The death of Martin McGuinness has opened up some old wounds and rekindled a certain amount of controversy. Some people have questioned whether his work for peace and reconciliation outweighs his alleged involvement in IRA violence. The question of forgiveness has been raised.

Forgiveness is one of the factors identified in several studies into happiness. One way to make your life happier is to forgive those who have wronged you. For Christians, this should not be hard to accept as it is an essential part of the teaching of Jesus. The Lord’s prayer includes the line, Forgive us our trespasses / sins as we forgive those who trespass / sin against us. It is something we are reminded of at every service of Holy Communion.

Even for Christians, however, this is often easier said than done. I know. It is not in my nature to forgive readily. I have to make a deliberate decision each time. I need God’s help to achieve this. Regardless of your religion or your personality, studies have shown that holding on to past hurts and wrongs (real, imaginary or debatable) does you no good. You have to let go. Bitterness, whether or not justifiable, damages you more than the person you blame.

In the unlikely event that you find all this easy to accept and act on, there are several complications to deal with. Questions that need answering. Let me try.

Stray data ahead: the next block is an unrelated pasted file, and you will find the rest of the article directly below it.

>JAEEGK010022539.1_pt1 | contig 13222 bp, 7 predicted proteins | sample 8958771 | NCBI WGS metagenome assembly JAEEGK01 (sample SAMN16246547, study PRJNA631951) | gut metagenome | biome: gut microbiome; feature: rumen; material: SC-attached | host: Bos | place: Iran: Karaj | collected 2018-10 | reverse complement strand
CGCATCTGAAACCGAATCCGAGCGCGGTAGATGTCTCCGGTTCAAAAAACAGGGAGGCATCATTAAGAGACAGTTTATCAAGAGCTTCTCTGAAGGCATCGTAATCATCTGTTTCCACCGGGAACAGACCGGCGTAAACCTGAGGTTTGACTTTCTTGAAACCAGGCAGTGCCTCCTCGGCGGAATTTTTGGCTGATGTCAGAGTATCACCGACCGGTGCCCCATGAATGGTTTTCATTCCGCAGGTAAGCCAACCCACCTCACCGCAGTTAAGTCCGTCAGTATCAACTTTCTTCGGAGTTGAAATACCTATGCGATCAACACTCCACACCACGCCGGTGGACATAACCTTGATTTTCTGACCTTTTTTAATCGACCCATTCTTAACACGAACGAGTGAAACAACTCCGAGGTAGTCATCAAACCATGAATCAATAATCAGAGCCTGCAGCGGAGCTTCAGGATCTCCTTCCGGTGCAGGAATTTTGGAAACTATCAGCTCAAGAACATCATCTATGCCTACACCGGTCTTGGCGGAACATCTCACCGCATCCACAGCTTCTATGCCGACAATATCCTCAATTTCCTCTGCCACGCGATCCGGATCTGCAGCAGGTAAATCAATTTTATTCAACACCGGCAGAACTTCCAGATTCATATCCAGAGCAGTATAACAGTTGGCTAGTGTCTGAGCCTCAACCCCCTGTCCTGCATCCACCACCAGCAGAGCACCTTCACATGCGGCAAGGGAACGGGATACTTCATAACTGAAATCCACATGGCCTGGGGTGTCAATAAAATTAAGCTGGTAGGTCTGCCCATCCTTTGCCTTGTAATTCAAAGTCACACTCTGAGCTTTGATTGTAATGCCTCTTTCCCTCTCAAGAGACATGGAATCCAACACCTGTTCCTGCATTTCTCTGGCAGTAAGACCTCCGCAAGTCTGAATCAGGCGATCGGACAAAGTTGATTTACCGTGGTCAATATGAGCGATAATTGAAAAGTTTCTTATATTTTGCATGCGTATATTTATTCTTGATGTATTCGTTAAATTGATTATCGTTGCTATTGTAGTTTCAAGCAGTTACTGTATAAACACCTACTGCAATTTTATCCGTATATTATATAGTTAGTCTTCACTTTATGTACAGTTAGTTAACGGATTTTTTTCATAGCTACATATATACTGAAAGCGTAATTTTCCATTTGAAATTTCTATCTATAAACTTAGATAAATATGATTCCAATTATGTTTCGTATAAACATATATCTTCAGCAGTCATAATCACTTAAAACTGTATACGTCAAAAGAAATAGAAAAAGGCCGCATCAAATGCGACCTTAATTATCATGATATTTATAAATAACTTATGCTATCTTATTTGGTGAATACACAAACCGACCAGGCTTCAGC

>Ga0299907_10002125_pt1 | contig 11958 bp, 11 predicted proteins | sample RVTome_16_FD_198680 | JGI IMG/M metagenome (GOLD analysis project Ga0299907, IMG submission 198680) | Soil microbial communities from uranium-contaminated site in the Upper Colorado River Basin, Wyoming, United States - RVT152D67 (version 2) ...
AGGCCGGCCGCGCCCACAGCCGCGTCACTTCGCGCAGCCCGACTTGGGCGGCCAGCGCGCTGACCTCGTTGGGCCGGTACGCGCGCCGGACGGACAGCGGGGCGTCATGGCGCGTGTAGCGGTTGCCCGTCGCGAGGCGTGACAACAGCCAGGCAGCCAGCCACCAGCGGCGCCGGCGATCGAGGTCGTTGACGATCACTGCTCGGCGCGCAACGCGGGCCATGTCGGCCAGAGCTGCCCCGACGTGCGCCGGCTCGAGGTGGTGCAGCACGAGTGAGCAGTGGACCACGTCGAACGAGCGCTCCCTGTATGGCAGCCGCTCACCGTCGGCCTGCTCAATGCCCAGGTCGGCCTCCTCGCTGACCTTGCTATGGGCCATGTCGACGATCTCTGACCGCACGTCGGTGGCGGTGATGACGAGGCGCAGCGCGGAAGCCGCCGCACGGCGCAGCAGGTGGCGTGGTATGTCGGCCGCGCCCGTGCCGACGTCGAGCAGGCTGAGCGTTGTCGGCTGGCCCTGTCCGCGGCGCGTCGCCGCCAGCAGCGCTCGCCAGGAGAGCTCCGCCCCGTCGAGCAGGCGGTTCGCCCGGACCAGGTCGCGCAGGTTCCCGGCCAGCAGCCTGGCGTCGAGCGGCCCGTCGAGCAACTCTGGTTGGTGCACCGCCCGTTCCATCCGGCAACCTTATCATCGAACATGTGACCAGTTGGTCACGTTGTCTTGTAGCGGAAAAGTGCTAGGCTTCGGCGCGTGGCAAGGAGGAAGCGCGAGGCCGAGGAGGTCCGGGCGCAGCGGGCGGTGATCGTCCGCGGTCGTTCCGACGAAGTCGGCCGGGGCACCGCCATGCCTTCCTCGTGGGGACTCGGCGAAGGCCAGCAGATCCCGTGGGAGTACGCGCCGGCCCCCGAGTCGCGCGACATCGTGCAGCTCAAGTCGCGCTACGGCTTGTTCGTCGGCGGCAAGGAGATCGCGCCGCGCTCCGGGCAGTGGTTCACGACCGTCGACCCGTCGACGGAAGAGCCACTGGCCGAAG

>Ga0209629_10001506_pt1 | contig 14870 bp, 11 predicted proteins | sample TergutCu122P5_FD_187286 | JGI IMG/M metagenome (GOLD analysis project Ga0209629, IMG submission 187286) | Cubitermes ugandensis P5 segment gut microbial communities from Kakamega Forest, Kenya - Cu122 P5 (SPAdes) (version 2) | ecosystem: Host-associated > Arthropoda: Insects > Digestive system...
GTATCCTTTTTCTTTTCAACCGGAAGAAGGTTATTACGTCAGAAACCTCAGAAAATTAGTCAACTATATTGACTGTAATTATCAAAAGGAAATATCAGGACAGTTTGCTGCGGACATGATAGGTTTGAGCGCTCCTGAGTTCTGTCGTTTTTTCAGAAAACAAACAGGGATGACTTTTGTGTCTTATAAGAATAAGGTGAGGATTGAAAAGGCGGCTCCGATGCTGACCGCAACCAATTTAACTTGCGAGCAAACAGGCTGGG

What if the other person will not ask for or even accept my forgiveness? What if he or she thinks they were in the right anyway? What if they think I need their forgiveness?

If possible, have an open and honest discussion, perhaps using a mediator, and aim at mutual forgiveness and reconciliation. If that is not possible, forgive them unilaterally. Their problem is their problem. You do not have to let it be a burden for you.

What if I do not know who did the wrong? Can I forgive in a vacuum?

Yes, you can. Say to yourself, or even out loud, ‘I forgive you, whoever you are.’

What if you have been wronged by an organisation, such as a company, a local authority, or the police, making it impossible to pinpoint where the blame lies?

As above. Make it a blanket forgiveness.

Does this mean we condone every kind of bad behavior? 

No! Forgiveness is not needed where the action was justified or where the person had not really intended to do wrong. It is needed where the action cannot and should not be condoned.

Does this mean we should let criminals get away with it?

No! Forgiveness does not necessarily mean a negation of justice. It is right that people are punished for doing wrong. It protects others. It sometimes leads the criminal to change. Parents and teachers need to discipline children. They should still forgive any hurts the children have inflicted on them.

Does it apply to wrongs done decades ago?

If you remember them, if they have left a scar, if there is something you don’t want to talk about, the chances are that you do need to forgive. Even if the person in question is long dead.

If you are in any doubt about the effectiveness of forgiveness, try it. It will make you a much happier person.